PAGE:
Can’t afford a therapist right now? There are many ways to get free therapy, so don’t give up the search. You can go to a training clinic at a university, for a reduced rate. If you’re in the US, you may be able to use Medicaid. Call SAMHSA at 800.662.4357 to speak with someone, confidentially, who can help you find options.
There’s also a lot you can do on your own.
Meditation & Spirituality
Meditation is very powerful and can be used to reduce the symptoms of PTSD by calming the nervous system.
Here’s a few general books about reconnecting to yourself and your spirituality or consciousness as it exists separate from religion.
Good feels, motivation, and inspiration
Bring in regular motivation and reminders for self-care:
Religion & Spirituality
A lot of LGBTQ oppression comes from religious organizations. So if you come from a religious background, does this mean you have to stop being religious? Not at all. There are lots of options, and many inclusive churches and spiritual communities.
Book: Pray the Gay Away by Bernadette Barton is a study of present-day religious oppression of LGBTQ people in the US
Film: Believer about the Mormon Church’s inner struggle with LGBTQ rights, featuring Dan Reynolds (Imagine Dragons’ front man) Affirmation, an independent organization supporting LGBTQ Mormons
Follow a Dead Teacher
Many queer people have suffered from religious shame and oppression growing up. So as adults, it makes sense that they may become untrusting of all religious and spiritual guides, philosophers and teachers of all kinds.
This is unfortunate, because having your own spiritual life is incredibly valuable and healing. One way to proceed and reclaim your own sense of consciousness or spirituality is to follow a dead teacher. A dead teacher has no possible incentive or means to harm you or take anything away from you, so you may find it easier to listen to them.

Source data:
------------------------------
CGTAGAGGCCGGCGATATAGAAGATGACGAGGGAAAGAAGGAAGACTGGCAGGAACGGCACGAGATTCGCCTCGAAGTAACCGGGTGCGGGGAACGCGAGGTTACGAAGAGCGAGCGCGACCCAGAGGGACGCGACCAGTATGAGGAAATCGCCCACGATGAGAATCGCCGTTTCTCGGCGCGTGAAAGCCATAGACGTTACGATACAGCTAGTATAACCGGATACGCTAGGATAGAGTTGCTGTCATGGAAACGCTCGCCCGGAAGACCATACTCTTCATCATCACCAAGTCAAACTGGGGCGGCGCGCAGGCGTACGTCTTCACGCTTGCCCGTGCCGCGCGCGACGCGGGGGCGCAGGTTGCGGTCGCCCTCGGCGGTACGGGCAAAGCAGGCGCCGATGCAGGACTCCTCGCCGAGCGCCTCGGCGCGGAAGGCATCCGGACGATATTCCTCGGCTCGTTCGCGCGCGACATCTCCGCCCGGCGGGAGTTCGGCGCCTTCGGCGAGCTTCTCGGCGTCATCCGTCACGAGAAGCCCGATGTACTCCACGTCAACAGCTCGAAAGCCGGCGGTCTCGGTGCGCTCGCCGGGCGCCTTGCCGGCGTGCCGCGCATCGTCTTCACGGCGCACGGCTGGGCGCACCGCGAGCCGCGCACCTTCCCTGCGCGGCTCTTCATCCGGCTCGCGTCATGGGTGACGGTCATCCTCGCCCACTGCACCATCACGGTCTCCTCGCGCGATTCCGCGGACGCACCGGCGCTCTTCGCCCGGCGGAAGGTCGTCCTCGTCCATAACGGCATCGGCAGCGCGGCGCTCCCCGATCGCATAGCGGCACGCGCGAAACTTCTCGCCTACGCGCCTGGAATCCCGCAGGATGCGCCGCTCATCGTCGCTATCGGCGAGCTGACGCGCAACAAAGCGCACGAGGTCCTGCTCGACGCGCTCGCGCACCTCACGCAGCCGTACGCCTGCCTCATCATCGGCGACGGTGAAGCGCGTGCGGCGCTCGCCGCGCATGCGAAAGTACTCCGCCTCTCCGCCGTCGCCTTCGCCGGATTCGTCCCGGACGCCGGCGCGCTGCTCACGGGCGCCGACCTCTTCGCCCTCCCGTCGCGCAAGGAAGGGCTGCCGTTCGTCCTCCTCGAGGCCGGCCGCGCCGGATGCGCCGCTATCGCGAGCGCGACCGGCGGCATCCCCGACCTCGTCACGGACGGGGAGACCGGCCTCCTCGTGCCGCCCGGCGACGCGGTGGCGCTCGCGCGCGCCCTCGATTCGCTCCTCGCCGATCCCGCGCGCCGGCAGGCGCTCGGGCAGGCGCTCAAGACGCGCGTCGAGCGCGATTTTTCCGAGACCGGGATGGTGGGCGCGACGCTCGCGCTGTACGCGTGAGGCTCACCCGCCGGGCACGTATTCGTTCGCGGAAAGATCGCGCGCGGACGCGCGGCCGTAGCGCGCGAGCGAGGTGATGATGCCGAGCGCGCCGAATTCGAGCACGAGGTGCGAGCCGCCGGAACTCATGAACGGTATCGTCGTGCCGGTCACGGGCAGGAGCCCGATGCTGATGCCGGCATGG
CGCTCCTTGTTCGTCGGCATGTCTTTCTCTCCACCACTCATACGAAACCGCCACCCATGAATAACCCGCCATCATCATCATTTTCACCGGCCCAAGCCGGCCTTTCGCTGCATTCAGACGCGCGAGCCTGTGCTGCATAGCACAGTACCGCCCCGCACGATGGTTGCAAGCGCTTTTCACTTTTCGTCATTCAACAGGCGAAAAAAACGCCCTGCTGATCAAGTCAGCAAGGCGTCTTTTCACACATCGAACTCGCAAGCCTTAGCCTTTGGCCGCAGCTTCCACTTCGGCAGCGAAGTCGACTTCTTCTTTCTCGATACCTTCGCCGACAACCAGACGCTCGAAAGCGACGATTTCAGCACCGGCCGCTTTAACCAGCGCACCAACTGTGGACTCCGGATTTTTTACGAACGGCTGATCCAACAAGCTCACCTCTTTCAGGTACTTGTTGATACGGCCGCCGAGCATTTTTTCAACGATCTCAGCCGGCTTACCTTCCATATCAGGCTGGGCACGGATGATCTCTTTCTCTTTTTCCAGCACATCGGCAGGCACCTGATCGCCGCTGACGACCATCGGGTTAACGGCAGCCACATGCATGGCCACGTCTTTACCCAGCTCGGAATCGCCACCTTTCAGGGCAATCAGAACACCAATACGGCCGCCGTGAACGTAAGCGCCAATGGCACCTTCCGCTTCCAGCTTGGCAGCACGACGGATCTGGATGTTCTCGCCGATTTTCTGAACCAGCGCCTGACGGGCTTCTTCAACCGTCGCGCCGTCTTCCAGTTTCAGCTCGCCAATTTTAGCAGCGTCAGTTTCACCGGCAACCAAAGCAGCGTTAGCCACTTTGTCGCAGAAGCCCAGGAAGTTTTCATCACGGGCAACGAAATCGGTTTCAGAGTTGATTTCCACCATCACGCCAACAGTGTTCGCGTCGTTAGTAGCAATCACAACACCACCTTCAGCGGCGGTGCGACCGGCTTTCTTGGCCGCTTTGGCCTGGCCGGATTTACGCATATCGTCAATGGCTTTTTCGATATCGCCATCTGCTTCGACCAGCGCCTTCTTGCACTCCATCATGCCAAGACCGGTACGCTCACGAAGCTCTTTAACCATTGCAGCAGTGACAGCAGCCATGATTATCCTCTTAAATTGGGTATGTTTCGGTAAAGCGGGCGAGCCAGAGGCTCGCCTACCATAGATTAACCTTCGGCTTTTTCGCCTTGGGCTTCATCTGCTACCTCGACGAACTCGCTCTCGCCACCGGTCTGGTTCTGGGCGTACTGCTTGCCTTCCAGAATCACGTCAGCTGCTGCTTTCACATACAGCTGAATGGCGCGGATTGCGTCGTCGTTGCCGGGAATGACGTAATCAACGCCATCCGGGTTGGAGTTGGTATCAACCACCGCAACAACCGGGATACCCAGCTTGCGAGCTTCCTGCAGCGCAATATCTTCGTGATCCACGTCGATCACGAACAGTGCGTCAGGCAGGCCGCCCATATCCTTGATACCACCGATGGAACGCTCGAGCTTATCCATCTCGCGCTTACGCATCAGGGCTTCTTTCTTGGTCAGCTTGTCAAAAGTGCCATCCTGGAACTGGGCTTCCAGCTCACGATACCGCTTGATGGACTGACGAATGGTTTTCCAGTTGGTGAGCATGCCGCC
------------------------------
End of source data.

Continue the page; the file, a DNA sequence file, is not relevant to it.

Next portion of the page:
The best dead teachers, in my opinion, are recently dead teachers who lived during contemporary times. Because you do not need anyone else who is currently alive to help you interpret the words of a recently dead teacher. You can have your own relationship with them, and listen to them directly, and decide for yourself how you want to apply their teachings in your life.
Dead teachers to check out
J. Krishnamurti, Indian philosopher and writer
Alan Watts, an English philosopher
Suzuki Roshi, spiritual teacher who brought Zen to the United States
H. W. L. Poonja (“Papaji”), Indian sage who taught self-enquiry.
S.N. Goenka, Burmese-Indian teacher of Vipassana meditation—a no-dogma practice of self-directed meditation
Living teachers to check out
All of the people listed below have offered free media online that can help you. Watch and listen to each of them and see if you connect with any of their messages. All of the people below have your wellbeing in mind.
Breath Work and Cold Exposure
It seems so simple but breath work and cold exposure can be very powerful for healing. For example, reducing inflammation via cold exposure can be incredibly helpful for depression.
Max Strom / Breathe to Heal
Wim Hof Method (cold exposure)
Holotropic Breathwork, created by Stan Grof as a way of experiencing non-ordinary states of consciousness through breathing
TRE Trauma Release therapy
Trauma Sensitive Yoga
Group support sessions
Mindfulness Meditation — Insight Meditation & Vipassana retreats
OSHO Dynamic Meditation
Expressive arts eg. painting, photography, film and scriptwriting
Yelling and screaming and beating sticks against trees
Treating yourself to a local spa / sauna / massage / steam room
Tai Chi, Qi Gong, or other body / movement practices
Queer community sports
Dinners with queer family
Ocean adventures: surfing, swimming, kayaking
Wilderness therapy including backpacking, mountain climbing
Building a circle of trust
Creative writing and journaling
DIY trauma workbooks
Movies to Watch
The Work, about trauma release inside Folsom prison
Being a Helper
As for being a helper or balancing the role of a helper, these books are fantastic when it comes to navigating your own trauma in relationship to a partner/family member/client/etc. Secondary trauma is real.